The below picture was posted on a popular social media platform sometime today with the title, “LA’s Union Station. One guy opened up his suitcase to help the other.” As both a Catholic Worker and a human being, this picture fills me with hope. It reminds me that no matter how shitty things can be and no matter what rotten things humans can do to each other, we still have this incredible ability to love one another. There are times when each one of us has gone beyond our comfortable boundaries to reach out to another human being, simply for the fact that it’s the right thing to do. In my opinion, this is God (by whichever name you call God) acting through us. These are the moments where we are able to see others in the same fashion that God sees us – flawed, fucked up, broken, heartsick, lost, confused, angry people who just need a little love, a little help to get us through to the next stage – whatever that may be.
Now of course, if you’ve followed this blog for any length of time, is where I’ll drop the other shoe:
These comments – of which there were plenty – are what I call disqualifying statements. Rather than affirming the person’s humanity – thus making them worthy of mercy- they strip humanity away by attributing an act or status that makes them undeserving of mercy and somehow less human. These disqualifying statements are rooted in judgement – something we have no right to enact. Allow me to get all preachy and biblical for just a moment:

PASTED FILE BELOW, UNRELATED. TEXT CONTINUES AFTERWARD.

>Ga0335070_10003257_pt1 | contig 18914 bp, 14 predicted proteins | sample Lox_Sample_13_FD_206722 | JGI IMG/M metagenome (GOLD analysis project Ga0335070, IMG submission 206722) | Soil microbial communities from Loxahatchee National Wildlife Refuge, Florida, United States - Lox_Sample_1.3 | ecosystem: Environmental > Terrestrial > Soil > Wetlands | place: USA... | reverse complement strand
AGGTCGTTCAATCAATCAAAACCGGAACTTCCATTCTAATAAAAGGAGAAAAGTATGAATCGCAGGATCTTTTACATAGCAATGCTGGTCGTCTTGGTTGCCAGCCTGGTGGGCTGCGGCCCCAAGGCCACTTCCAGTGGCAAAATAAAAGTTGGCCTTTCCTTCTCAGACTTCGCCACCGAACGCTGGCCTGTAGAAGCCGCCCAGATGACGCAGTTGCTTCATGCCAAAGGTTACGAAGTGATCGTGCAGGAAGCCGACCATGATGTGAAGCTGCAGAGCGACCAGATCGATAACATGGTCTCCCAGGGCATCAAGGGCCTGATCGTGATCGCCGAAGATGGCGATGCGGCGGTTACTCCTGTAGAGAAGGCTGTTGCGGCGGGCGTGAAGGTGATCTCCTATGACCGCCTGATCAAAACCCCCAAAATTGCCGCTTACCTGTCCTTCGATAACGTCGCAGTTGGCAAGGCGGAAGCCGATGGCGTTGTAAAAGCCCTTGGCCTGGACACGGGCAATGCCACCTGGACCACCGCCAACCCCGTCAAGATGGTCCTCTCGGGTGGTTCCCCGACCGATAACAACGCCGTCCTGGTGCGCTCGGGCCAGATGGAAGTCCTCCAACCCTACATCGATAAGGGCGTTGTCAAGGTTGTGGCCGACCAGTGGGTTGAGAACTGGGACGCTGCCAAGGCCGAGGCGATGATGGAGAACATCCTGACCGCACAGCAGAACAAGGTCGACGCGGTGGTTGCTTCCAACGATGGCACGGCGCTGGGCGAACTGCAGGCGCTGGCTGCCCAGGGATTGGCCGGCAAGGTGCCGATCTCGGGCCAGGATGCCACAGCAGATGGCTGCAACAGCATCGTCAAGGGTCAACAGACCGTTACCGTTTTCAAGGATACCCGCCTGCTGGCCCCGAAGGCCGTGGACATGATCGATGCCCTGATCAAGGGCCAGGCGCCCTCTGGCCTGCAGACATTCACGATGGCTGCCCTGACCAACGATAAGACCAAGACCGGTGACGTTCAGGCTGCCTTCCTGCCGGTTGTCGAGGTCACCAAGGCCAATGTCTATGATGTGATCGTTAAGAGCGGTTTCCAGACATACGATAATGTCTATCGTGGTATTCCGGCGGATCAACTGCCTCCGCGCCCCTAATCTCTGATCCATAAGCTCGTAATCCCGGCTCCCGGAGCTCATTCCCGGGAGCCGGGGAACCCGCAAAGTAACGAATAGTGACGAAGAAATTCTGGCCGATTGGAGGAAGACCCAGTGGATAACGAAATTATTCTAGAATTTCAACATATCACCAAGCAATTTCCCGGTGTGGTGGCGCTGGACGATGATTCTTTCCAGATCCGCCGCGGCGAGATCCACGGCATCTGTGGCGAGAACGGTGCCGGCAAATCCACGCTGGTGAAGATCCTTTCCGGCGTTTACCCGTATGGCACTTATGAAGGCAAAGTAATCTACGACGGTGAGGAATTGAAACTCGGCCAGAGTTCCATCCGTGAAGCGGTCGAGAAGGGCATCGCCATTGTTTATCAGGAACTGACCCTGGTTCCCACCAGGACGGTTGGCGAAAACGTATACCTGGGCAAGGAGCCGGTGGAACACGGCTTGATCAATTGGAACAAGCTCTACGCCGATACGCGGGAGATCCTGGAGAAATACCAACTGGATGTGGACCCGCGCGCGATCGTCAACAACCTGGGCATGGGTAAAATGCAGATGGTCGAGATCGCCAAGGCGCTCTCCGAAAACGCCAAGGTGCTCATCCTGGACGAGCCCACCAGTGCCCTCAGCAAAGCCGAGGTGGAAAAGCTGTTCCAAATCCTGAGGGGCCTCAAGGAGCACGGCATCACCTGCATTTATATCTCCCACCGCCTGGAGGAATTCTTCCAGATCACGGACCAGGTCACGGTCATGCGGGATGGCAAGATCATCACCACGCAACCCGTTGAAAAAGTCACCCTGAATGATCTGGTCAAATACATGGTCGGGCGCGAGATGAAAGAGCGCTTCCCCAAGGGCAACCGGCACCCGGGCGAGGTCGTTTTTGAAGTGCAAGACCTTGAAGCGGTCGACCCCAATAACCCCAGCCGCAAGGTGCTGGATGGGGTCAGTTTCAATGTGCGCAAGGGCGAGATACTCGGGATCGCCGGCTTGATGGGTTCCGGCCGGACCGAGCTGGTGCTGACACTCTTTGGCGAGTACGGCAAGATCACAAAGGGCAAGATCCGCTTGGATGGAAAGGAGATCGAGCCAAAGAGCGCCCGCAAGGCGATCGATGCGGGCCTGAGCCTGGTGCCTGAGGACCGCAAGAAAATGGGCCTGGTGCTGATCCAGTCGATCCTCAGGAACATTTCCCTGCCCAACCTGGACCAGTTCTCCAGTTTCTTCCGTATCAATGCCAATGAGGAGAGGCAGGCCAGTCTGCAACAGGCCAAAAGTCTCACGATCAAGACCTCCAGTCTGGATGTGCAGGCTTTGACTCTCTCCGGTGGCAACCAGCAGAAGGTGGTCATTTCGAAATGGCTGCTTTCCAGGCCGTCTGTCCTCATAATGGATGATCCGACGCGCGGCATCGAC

‘You therefore have no excuse, you who pass judgment on another. For on whatever grounds you judge the other, you are condemning yourself, because you who pass judgment do the same things.’ ~ Romans 2:1
I could go on but I think I can only test your patience enough, dear reader. Besides… I have a better question.
Why should a drug addict, prostitute, pimp, dealer, gambler, etc… be any less deserving of mercy because of what they do? Does the man in the picture – who may or may not be a drug addict – not need clothes? Does him being a drug addict change that? If not, then why make these disqualifying statements at all – out loud, or otherwise?
We need to refocus on the person in need rather than the actions of that person. The actions of the person should not be a qualifier of mercy and humane treatment.